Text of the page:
Scott County Heritage Center and Museum

Highway Robbers

Indianapolis Highway Robbers

Captured in Scott County

By Everitt Robbins

In the years 1921 through 1924, our father, Dillard Robbins was Sheriff. Dad and mother, Nellie, and five sons lived at the sheriff’s residence which was attached to the jail – a two story brick building which was torn down to make room for the new jail in 1986.

This building was situated on the southeast corner of the Courthouse Square in Scottsburg. I had been up town, however when I returned home to the sheriff residence I saw a huge crowd of 50 or more people had gathered around the steel spiked fence and a Packard Touring car was parked on the street outside the jail. When it came to finding out why the crowd? I learned that three white men who lived in Indianapolis named, Charley, Pete and Weaver had no jobs so they decided to do some highway robbery. Their plan was rather simple as they headed south, when they would see another car they would pull up along side and inform the persons to pull over and stop whereby they would relieve the person or persons of any cash or other valuables they might have. At this point in time there were no radios however, there was the ever faithful telephone by which the Law Enforcement people could call ahead and inform the sheriff or police that these robbers were coming their way. In those days roads were not as straight as the super highways. It was 85 miles from Indianapolis to Scottsburg however when they reached Scott County, they made a sad mistake by leaving the main roads. They ended in the Guinea Knobs in a dead end road making it easy for Sheriff Dillard Robbins to drive his Model T Ford with his two deputies Elmer Smith and George Amick (both were World War I veterans) and took them prisoner easily.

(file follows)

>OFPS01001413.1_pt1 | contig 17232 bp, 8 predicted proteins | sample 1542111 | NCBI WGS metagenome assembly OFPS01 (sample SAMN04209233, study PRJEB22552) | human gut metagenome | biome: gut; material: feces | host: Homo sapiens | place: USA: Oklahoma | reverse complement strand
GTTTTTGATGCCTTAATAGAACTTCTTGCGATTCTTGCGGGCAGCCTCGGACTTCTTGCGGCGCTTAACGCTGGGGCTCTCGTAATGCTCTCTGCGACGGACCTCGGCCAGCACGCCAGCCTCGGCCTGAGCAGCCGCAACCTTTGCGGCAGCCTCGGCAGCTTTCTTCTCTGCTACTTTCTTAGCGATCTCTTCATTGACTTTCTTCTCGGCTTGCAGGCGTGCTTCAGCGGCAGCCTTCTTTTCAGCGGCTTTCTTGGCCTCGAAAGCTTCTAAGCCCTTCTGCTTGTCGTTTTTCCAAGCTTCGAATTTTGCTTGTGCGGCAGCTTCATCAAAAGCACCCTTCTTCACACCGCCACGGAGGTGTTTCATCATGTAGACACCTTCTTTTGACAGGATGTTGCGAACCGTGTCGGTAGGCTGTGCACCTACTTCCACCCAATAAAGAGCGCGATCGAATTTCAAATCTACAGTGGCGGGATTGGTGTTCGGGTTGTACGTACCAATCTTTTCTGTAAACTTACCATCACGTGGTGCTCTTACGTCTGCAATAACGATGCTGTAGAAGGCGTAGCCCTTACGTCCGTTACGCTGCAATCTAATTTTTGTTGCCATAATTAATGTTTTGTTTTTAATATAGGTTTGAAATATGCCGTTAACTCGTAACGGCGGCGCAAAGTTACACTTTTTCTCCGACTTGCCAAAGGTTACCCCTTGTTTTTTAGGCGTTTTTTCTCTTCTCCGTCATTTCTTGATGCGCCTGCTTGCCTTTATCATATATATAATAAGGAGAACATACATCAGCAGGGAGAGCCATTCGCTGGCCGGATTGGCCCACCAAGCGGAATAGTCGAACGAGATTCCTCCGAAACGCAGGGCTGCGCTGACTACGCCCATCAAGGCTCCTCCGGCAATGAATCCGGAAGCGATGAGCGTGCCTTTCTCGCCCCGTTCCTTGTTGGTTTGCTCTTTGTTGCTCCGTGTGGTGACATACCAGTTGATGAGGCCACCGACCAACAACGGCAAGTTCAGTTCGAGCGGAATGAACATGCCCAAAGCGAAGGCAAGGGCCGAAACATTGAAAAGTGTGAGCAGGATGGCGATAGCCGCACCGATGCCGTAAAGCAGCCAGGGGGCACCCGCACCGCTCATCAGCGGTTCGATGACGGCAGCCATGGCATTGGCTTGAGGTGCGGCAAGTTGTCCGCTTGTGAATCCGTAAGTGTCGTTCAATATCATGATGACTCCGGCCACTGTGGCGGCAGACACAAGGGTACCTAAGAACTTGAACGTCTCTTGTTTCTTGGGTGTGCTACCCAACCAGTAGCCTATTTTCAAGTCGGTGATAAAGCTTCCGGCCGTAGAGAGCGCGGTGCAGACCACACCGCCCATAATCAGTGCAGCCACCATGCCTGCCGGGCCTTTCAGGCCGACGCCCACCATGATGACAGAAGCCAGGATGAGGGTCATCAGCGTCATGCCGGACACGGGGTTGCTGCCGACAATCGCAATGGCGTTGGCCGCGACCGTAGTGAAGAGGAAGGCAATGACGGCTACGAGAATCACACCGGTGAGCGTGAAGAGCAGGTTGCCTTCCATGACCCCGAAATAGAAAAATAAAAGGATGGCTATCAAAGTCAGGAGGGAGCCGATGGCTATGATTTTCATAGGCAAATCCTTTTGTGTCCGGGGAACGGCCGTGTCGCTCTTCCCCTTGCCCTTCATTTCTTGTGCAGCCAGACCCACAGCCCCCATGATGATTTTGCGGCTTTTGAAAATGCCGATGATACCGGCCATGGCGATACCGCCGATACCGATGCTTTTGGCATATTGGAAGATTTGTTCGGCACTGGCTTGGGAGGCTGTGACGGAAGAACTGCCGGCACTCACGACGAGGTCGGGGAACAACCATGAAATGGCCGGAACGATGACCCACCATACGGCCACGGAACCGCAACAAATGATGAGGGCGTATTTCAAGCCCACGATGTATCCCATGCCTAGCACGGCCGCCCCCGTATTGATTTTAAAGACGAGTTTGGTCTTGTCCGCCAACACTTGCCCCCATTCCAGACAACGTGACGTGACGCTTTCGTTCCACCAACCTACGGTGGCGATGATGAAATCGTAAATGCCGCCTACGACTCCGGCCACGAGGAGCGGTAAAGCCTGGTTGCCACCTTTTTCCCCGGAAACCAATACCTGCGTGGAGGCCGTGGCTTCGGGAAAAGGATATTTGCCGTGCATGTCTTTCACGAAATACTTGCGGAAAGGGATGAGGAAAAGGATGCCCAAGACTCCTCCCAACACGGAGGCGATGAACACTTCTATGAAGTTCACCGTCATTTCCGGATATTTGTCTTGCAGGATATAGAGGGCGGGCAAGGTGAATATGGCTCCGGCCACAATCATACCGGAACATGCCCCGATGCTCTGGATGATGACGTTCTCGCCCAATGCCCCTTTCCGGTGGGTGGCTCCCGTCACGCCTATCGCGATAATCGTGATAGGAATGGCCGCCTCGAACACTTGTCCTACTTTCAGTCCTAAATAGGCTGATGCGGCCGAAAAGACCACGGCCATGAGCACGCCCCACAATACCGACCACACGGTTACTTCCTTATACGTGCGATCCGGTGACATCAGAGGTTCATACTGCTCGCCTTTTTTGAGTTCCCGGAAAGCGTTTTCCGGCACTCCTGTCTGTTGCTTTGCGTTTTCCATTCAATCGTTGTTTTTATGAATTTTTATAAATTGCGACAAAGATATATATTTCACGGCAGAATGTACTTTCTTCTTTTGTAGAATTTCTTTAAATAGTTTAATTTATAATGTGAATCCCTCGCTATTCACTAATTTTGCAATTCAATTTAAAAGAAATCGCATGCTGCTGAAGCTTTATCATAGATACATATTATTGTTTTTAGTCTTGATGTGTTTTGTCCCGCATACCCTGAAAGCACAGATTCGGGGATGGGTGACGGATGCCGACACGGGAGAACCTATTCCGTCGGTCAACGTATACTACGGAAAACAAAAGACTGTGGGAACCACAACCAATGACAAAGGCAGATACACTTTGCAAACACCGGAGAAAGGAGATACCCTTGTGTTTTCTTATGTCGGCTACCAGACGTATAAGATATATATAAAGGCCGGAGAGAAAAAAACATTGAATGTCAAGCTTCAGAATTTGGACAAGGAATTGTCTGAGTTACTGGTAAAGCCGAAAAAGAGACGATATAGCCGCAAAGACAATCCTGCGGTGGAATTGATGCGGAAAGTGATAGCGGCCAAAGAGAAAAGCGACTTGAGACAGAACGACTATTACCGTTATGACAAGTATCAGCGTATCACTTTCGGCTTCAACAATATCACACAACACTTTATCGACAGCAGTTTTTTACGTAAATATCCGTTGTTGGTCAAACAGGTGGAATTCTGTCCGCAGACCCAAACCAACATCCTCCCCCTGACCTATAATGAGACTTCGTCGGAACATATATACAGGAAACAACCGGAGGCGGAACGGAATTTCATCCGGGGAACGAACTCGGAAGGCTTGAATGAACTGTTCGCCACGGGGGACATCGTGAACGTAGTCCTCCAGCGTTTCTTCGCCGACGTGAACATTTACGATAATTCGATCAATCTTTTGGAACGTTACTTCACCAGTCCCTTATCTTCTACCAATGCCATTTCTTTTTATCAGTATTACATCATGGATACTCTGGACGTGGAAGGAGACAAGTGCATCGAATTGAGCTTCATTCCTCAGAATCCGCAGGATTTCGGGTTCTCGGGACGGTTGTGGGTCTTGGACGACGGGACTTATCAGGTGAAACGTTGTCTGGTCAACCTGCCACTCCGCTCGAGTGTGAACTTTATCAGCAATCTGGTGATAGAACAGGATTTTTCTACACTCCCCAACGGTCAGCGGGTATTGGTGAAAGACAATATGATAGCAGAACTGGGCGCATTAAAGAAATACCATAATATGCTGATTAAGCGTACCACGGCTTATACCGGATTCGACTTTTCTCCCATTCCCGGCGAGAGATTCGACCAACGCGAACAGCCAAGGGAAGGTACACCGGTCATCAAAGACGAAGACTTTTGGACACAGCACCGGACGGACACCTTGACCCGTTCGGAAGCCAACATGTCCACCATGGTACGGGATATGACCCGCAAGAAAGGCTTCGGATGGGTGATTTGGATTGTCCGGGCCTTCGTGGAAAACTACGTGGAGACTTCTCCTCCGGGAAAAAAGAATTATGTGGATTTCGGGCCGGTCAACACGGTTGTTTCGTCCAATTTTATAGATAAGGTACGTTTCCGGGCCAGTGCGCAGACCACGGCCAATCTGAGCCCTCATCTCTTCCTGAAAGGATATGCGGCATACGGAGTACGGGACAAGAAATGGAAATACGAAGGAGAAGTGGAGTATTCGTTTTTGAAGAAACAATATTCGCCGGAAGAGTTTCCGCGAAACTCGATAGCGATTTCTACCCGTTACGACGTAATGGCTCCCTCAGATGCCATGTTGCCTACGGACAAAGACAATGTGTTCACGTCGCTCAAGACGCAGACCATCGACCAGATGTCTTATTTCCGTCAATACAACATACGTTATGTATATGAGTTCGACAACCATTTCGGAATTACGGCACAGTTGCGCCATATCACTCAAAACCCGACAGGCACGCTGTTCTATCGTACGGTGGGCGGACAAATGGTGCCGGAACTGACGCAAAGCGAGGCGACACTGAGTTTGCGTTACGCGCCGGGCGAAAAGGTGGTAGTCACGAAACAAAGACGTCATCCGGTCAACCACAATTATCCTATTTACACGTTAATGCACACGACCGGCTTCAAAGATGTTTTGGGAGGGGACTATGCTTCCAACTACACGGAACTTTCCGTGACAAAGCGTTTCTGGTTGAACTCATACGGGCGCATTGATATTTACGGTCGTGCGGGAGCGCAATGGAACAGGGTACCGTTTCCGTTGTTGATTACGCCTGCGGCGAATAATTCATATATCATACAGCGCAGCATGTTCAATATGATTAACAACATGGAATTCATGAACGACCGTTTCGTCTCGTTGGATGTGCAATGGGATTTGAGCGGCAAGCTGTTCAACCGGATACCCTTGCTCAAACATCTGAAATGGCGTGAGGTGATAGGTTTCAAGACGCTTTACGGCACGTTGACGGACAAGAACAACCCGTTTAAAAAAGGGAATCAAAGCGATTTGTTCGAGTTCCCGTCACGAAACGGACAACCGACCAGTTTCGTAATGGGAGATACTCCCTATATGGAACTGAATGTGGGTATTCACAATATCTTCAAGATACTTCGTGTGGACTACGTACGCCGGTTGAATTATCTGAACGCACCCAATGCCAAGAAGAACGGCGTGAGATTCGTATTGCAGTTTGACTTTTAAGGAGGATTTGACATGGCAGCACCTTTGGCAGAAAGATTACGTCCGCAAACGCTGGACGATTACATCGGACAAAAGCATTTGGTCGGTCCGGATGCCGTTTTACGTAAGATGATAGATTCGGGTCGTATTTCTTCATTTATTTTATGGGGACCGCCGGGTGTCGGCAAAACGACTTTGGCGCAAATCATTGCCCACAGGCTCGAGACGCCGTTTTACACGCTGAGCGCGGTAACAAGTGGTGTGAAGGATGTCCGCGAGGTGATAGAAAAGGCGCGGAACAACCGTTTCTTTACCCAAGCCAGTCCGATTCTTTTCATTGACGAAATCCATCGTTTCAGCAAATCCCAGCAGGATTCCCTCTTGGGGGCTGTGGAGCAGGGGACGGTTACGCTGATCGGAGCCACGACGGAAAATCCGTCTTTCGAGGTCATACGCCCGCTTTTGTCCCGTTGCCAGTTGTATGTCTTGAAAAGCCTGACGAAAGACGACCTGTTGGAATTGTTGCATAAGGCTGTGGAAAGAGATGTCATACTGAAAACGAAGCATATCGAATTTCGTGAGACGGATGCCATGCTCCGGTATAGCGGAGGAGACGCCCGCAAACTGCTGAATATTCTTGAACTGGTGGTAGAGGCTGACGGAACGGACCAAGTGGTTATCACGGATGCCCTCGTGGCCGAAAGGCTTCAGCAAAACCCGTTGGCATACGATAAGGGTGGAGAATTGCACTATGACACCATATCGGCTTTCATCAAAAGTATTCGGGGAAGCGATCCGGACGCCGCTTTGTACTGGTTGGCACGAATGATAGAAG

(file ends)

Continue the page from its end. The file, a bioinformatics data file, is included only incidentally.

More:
The three men spent some time in jail before their trial was finished. All received some prison time.

It was evident that Weaver had a bad case of asthma. He would lay his head down on his arms and we could hear him breathing so heavy twenty feet away.

Perhaps a year or more later, a well-dressed man knocked on the door of the sheriff residence. The man stated that he wanted to talk to the sheriff. Dad went to the door. The man stated he was Charley of the robbers – he had severed his time, was out and going straight. Dad was so happy that he invited the man to come in and have supper with him and the family.